On 9 February 2018 at 15:56, Garym <ga...@oedata.com> wrote: > Hi, > This is an odd request for help. I'm looking to expose an interface so an > external app can insert to a table while maintaining cache consistency and > inserts be promoted via wal. > > I need to support about 100k+ inserts/sec from a sensor data stream. It > simply won't work using sql queries. If the call overhead is too high for > single calls, multiple records per call is better. The data must be > available for selects in 500ms. I current only have 24gb ram for pg, but > production will be 56gb. > > I'm taking this approach because pgpool2 chokes, delaying past > requirements. I initially wanted to use wal, but masters don't want wal in > feeds and slaves have unpredictable delays of seconds before provisioning > occurs. > > So you're looking to use Pg in a near-realtime application?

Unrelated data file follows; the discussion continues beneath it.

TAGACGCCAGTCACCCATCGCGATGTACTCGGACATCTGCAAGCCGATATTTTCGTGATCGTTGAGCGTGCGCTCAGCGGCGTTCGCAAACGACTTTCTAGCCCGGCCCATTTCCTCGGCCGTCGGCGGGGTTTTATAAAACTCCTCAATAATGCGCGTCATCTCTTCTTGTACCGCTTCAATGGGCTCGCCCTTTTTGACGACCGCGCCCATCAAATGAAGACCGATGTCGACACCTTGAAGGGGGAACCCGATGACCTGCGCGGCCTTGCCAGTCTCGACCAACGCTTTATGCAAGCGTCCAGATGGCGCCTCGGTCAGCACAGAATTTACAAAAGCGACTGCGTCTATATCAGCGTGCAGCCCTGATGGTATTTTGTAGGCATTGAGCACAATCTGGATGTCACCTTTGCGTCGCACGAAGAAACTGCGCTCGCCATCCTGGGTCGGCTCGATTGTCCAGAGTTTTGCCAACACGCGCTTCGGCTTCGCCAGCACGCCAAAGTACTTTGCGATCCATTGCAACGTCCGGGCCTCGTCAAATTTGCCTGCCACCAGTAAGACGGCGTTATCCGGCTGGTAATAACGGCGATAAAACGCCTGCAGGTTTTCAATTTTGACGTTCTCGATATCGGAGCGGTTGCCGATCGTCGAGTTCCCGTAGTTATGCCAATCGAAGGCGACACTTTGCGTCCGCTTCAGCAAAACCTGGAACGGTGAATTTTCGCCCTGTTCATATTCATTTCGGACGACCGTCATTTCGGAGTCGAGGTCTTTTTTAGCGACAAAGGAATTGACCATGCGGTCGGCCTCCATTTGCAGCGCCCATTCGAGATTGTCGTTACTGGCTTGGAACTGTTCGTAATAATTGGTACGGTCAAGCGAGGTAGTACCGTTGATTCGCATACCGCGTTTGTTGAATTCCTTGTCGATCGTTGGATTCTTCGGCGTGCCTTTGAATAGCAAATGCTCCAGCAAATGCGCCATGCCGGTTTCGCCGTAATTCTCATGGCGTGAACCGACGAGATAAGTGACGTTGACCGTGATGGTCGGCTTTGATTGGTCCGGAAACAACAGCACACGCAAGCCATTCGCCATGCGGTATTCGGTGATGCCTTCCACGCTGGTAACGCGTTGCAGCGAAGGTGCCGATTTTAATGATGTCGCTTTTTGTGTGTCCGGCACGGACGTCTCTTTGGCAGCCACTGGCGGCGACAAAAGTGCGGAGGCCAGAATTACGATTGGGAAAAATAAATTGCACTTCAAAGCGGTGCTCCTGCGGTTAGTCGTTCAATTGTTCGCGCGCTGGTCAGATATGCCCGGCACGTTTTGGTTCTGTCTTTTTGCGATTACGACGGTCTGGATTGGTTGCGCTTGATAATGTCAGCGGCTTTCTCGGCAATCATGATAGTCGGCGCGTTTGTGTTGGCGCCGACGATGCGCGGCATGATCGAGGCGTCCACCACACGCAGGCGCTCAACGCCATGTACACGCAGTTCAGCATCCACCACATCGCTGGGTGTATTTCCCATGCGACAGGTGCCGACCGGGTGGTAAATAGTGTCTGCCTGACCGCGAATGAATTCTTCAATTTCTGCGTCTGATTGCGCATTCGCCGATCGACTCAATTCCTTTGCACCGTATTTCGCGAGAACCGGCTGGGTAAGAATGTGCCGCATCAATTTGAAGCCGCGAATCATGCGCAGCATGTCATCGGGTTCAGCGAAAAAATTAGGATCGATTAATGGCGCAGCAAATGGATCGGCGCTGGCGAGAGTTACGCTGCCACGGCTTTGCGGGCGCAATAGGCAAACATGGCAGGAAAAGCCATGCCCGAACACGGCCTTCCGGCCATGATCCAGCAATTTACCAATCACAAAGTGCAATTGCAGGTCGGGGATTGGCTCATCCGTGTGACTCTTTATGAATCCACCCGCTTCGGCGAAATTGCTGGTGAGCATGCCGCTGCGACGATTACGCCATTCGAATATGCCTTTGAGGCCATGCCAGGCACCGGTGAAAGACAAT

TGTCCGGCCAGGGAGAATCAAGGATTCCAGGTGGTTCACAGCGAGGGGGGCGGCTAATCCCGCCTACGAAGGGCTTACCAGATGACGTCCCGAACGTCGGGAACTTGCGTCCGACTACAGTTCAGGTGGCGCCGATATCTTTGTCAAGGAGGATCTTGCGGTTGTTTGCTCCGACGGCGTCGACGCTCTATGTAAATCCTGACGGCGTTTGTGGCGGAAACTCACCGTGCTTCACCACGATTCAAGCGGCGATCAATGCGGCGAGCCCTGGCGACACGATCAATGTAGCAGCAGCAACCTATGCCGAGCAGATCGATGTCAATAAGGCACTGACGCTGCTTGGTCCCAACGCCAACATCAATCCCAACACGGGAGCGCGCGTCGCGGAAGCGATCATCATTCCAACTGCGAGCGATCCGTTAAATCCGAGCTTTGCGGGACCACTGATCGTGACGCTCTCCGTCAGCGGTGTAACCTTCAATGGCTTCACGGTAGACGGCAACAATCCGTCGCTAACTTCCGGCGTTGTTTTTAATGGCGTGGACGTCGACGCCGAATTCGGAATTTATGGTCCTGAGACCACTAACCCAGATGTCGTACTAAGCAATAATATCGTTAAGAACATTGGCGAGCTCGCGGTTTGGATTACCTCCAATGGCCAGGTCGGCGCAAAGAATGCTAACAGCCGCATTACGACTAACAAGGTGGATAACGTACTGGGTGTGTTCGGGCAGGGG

Expect to do some work on latency spikes - scheduling issues, checkpoints, etc. I strongly advise you to spend some quality time getting faimiliar with perf, DTrace, systemtap, Linux eBPF tracing ( http://www.brendangregg.com/ebpf.html), or the like. Tuning of kernel options related to I/O and writeback is likely to be needed, also scheduler and memory settings. How sure are you that it's not viable for SQL queries? And, if not, what makes you think that a lower level interface will help you? Has profiling and tracing/timing shown that significant time/delays are arising from layers you can bypass in a sensible way? You definitely *can* use the heapam and indexam at a lower level to form tuples and insert into tables, then update the indexes. See genam.c for one example, but it's optimised for ease of use more than tight performance AFAIK. You're looking for heap_open, heap_form_tuple, heap_insert, etc. Beware of index maintenance. You can probably gain a fair bit with some caching of all the type and relation oids etc, but of course you must ensure you subscribe to the necessary relcache/syscache invalidations and act on them appropriately. See inval.[ch] . You'll definitely want to batch into txns and use async commit. But beware the data durability implications. BDR and pglogical do some of this, you can take a look at them for some ideas/examples. Make sure you have a buffering layer that can accumulate rows if there's a DB failure/outage etc. Otherwise you can never, ever, ever upgrade, diagnostics and maintenance are harder, etc. Don't fire-and-forget. It can be a simple producer/consumer that writes sequentially to a collection of buffer files or whatever. -- Craig Ringer http://www.2ndQuadrant.com/ PostgreSQL Development, 24x7 Support, Training & Services